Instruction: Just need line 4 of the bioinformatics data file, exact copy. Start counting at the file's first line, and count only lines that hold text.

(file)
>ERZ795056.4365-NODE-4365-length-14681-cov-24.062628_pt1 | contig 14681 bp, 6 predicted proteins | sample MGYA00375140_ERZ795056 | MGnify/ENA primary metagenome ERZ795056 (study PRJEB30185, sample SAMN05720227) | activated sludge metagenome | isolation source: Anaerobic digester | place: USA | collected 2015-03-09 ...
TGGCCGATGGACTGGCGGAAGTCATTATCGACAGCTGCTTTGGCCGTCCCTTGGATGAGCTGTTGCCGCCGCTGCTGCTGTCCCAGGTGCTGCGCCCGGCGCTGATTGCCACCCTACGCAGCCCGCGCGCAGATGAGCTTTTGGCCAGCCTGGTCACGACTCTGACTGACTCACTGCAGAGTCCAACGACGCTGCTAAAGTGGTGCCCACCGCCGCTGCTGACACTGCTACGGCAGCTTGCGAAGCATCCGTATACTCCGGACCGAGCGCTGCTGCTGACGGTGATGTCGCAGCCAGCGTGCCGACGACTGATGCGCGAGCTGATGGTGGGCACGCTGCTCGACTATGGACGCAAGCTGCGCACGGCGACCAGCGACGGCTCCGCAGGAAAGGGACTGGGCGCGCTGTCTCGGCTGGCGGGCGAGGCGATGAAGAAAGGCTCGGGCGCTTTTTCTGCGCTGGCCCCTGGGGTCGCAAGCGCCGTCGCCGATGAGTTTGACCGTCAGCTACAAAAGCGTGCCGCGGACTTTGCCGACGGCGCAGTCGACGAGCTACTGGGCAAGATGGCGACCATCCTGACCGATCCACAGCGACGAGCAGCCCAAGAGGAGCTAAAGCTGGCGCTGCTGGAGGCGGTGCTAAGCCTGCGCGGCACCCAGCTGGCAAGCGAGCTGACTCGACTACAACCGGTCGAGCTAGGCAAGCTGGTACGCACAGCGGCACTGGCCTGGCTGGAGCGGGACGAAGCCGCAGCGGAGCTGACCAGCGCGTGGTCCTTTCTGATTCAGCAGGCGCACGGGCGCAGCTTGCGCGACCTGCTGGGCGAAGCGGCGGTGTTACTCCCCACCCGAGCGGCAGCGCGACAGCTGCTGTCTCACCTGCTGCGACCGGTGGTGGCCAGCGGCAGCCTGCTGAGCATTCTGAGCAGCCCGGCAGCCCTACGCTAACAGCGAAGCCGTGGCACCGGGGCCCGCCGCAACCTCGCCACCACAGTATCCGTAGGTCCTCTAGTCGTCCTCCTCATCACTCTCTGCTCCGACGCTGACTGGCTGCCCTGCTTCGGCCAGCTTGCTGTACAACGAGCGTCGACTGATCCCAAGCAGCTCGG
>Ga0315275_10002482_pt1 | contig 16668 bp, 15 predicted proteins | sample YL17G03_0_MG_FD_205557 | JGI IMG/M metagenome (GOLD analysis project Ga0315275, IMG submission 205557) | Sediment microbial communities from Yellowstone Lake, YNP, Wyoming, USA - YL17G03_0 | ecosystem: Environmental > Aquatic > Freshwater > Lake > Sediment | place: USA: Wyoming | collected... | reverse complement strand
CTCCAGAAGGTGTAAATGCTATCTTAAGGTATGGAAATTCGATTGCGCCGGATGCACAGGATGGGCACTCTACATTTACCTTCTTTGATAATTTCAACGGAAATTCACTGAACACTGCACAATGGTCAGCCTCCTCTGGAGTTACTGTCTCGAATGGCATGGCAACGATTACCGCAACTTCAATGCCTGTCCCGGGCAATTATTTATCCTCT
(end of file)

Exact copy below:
CTCCAGAAGGTGTAAATGCTATCTTAAGGTATGGAAATTCGATTGCGCCGGATGCACAGGATGGGCACTCTACATTTACCTTCTTTGATAATTTCAACGGAAATTCACTGAACACTGCACAATGGTCAGCCTCCTCTGGAGTTACTGTCTCGAATGGCATGGCAACGATTACCGCAACTTCAATGCCTGTCCCGGGCAATTATTTATCCTCT